This nomogram is used to predict the probability of a patient having a minimal prostate cancer, as well as the risk of actually
having an unexpected aggressive (high-risk 6) tumour.
|Age in years|
|Prostate TRUS volume in cubic centimetres|
|Total number of cores positive for cancer|
|Total number of cores taken|
|Longest cancer length in mm|
|Total cancer length less than 6mm?|
|Percentage of Gleason pattern 4/5 present1, 2||%|
IMPORTANT: These results are aimed at providing a guide to assist the specialist urologist and patient in making a more informed decision regarding further treatment. This statistical report should be viewed in conjunction with the clinical features and should not be considered in isolation. This report does not take into account results from previous prostate biopsies.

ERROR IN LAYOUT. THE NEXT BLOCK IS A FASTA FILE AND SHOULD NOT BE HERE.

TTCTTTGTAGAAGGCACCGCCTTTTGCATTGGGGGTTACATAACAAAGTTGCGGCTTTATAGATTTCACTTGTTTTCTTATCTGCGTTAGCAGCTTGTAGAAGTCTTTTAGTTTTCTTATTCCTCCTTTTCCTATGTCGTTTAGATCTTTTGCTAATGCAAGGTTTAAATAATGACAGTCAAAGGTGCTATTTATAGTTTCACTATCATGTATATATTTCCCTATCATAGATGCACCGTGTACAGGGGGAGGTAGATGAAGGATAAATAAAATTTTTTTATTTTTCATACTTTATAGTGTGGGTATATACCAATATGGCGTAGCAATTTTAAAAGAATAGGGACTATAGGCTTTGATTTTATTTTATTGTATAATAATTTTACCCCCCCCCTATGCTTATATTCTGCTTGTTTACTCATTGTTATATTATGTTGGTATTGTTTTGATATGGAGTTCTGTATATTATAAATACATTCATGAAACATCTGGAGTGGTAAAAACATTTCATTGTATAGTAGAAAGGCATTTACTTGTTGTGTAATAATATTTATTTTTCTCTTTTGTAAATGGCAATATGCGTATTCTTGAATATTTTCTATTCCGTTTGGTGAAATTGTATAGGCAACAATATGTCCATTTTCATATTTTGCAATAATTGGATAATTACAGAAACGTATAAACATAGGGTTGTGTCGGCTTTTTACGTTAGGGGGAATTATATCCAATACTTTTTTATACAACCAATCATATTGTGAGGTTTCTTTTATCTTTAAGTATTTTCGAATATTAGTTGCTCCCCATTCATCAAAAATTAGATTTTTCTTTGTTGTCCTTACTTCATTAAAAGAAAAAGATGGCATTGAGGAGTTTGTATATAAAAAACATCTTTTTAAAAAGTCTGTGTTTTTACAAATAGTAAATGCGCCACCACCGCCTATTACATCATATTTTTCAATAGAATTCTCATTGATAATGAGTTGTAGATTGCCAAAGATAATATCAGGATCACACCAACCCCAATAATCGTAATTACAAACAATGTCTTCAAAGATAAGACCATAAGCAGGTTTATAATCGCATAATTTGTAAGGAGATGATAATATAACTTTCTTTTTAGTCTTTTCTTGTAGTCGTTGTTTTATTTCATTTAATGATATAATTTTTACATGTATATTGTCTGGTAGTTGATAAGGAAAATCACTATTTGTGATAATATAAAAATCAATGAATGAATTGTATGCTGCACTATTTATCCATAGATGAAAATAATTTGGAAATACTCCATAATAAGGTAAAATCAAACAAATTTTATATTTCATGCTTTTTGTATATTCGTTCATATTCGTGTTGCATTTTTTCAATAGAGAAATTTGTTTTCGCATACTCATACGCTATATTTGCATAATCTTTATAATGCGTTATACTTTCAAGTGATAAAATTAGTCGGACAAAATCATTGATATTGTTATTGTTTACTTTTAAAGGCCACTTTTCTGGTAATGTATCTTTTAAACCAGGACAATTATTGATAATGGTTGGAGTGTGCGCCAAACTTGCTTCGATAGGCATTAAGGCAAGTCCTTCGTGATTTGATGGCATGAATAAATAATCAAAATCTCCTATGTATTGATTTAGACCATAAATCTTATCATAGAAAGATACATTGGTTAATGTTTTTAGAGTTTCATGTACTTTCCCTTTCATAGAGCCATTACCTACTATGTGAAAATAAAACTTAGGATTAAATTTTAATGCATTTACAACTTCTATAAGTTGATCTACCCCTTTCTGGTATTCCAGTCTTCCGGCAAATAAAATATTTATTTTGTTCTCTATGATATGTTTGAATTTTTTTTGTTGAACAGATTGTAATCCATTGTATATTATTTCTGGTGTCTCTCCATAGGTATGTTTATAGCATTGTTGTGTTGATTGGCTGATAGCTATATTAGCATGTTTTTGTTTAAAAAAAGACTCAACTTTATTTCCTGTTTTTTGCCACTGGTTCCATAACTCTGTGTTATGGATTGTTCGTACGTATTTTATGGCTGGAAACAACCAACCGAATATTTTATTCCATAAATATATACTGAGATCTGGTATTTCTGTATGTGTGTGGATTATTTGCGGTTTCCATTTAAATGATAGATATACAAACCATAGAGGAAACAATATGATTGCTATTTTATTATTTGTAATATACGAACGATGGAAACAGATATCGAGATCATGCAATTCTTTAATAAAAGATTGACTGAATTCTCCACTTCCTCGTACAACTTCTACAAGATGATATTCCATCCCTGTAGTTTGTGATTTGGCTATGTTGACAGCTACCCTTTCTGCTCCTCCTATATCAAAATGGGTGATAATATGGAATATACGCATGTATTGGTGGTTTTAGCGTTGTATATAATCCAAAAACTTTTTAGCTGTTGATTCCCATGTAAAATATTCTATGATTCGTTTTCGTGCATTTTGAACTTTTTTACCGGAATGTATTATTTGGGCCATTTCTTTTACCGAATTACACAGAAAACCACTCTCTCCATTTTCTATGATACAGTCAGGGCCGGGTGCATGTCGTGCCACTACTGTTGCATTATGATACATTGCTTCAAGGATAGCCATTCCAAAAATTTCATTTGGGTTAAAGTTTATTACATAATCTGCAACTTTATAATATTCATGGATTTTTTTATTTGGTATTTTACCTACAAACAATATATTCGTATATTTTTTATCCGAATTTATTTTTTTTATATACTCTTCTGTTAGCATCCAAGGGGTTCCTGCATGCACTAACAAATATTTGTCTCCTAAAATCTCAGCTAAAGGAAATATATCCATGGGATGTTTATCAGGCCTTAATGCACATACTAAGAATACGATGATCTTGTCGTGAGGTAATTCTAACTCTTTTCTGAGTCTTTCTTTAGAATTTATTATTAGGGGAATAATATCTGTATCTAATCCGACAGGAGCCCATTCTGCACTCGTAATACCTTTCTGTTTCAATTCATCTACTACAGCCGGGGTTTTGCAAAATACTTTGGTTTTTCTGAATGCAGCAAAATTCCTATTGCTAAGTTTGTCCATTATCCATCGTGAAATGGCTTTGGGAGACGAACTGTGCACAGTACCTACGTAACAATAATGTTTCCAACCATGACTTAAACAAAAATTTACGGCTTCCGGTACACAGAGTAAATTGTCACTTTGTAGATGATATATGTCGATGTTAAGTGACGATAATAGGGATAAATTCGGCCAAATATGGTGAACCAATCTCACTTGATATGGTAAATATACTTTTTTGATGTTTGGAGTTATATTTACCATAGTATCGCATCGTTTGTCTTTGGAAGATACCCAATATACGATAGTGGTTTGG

3 The Uropath Nomogram is based on biopsy and radical prostatectomy results for 2,525 Australian men. The Nomogram calculation is based on patient age, TRUS volume (cc), PSA density, % positive biopsy cores, longest cancer length (mm), total cancer length (mm), % Gleason grade 4/5
4 Men with a Uropath Nomogram probability of:
a) 20% or higher have the same chance of high-risk disease as men meeting the PRIAS criteria for active surveillance, but have a greater likelihood of minimal cancer as compared to the PRIAS criteria
b) 30% or higher have the same chance of high-risk disease as men meeting the Epstein Criteria for predicting minimal cancer, but have a greater likelihood of minimal cancer as compared to the Epstein criteria
5 Minimal cancer is defined as total tumour volume < 0.5cc, Gleason sum = 6 and confined to the prostate
6 High-risk cancer is defined as a tumour having one or more of the following: positive surgical margins, extracapsular extension, seminal vesicle invasion, = 50% Gleason patterns 4 or 5, or tumour volume = 4.0cc